Not Your Roommate’s Ramen: Woodley Park
The neighborhood of Adams Morgan is a well-known foodie paradise in Washington, D.C. Aromas of cuisines from around the world waft down the street, enticing people to try food outside of their comfort zone. I sat down with Jonathan Cho, the owner of Sakuramen, an authentic ramen joint, to chat about what makes his restaurant so unique.
AWOL: How did you come up with the name “Sakuramen?”
Cho: The Japanese word sakura means “cherry blossom,” which is an important cultural aspect to DC. And the name just happened to fit really well with ramen!
AWOL: What inspirations do you draw upon for your dishes?
Cho: Ramen noodles are originally from China, but became a staple in Japan and Korea as well. Our chef studied in Japan, so there is Japanese influence in our dishes, but we are Korean. We all grew up eating a lot of the dishes. The dumplings are my mother’s recipe and she and my mother-in-law help make the kimchi, [a traditional Korean dish of pickled vegetables] fresh every week.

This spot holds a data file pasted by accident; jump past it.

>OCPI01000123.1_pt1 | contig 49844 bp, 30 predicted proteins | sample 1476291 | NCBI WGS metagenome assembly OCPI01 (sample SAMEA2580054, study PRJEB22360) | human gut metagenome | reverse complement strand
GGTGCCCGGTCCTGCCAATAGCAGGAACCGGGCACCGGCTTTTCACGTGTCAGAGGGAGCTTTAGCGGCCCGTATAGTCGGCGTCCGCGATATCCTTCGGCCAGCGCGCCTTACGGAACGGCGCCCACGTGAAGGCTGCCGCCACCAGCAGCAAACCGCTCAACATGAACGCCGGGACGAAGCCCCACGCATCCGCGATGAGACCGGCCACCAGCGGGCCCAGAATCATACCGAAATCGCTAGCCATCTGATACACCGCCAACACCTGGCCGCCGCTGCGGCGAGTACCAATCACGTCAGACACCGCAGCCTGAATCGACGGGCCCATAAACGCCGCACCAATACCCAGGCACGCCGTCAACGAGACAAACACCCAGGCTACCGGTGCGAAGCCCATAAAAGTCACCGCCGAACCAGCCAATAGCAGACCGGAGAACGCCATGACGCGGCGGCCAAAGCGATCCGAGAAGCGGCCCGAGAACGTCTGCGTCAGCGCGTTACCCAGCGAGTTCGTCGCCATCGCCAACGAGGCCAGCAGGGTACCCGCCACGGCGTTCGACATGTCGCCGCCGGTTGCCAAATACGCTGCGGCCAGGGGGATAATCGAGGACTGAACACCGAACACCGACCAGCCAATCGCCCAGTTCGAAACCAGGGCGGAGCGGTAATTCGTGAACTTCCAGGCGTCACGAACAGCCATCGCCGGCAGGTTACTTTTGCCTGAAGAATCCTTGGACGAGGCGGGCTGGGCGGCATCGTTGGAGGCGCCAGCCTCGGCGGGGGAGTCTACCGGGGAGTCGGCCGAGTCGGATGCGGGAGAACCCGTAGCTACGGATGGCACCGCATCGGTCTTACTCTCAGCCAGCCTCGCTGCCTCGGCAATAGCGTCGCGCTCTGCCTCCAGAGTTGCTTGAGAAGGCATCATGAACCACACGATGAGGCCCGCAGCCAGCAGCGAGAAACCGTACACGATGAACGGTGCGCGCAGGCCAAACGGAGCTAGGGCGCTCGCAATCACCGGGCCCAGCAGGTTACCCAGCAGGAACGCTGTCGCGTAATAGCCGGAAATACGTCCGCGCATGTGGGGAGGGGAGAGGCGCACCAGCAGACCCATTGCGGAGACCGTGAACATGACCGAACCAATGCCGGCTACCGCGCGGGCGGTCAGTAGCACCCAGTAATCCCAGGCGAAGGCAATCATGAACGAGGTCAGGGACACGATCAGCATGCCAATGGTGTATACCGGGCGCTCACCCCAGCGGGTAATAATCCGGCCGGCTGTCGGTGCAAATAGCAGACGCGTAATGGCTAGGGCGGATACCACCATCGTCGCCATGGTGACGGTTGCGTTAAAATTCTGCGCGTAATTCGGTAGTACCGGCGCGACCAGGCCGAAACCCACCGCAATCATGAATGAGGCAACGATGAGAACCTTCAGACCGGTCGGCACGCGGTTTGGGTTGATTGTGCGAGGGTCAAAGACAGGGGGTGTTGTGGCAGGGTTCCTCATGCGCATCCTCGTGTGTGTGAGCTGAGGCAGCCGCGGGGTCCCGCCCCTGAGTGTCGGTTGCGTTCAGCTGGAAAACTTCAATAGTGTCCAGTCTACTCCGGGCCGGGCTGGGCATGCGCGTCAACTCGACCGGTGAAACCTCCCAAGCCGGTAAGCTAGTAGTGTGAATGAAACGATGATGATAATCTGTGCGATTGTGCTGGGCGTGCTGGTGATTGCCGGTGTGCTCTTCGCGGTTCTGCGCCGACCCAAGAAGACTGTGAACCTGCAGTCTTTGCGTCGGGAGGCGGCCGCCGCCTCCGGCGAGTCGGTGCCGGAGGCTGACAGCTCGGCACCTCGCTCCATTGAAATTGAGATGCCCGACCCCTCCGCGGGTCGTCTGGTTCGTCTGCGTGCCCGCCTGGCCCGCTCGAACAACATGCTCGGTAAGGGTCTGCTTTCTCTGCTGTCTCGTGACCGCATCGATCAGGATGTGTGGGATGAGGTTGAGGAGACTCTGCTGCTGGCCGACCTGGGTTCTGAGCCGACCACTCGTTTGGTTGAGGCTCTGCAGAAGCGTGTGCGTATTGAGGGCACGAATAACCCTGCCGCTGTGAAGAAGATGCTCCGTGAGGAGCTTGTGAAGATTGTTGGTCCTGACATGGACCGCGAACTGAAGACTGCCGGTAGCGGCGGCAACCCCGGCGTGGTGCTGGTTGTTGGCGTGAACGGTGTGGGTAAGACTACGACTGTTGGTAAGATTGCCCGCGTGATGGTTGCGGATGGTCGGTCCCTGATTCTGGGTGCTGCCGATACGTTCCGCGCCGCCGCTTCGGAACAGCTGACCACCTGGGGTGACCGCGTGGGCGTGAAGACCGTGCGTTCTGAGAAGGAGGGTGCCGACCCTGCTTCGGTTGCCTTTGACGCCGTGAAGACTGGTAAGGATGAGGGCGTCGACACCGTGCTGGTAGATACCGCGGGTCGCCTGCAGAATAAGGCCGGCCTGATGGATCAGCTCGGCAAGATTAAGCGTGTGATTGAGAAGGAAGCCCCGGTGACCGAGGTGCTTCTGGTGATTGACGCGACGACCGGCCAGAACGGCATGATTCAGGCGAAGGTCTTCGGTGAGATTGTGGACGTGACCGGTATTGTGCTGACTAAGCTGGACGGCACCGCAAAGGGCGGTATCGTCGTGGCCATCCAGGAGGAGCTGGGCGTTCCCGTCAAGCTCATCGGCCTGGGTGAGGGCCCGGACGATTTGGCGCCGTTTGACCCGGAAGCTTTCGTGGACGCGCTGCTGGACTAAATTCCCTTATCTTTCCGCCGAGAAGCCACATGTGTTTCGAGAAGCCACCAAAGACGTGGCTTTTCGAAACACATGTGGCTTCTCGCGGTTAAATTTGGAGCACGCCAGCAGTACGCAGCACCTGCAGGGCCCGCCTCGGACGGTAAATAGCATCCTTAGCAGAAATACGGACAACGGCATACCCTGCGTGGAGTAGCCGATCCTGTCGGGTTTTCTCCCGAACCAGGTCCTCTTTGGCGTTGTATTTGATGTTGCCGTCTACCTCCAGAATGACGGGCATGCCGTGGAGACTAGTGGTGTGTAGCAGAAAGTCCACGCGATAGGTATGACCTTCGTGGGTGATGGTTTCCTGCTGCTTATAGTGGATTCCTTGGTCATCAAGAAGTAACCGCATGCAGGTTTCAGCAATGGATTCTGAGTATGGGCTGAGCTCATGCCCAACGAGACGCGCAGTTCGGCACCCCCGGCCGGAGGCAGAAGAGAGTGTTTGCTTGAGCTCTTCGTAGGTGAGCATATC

AWOL: How many bowls of ramen do you serve every day?
Cho: During the week, I’d say around 300 bowls of ramen and 300 to 400 dumplings. But on the weekends double that!
AWOL: What’s the best part of being a restaurant owner?
Cho: Ever since our first night, we have been a success and have never needed to do any kind of advertising or marketing. It’s all word of mouth. So to see people we know return and to bring new people with them because they loved the food so much is great. It’s one thing to get someone to come once, but having people come visit because they want to visit and seeing them go fed well and satisfying, well, that’s very satisfying to us.
Ramen might be a staple in the college student’s diet, but after trying some authentic ramen, it might be difficult to go back to noodles from a cup! Each bowl sells for about $11-14 each and offers a change of pace for people jaded by TDR and the Tavern. Be warned though, it is addicting!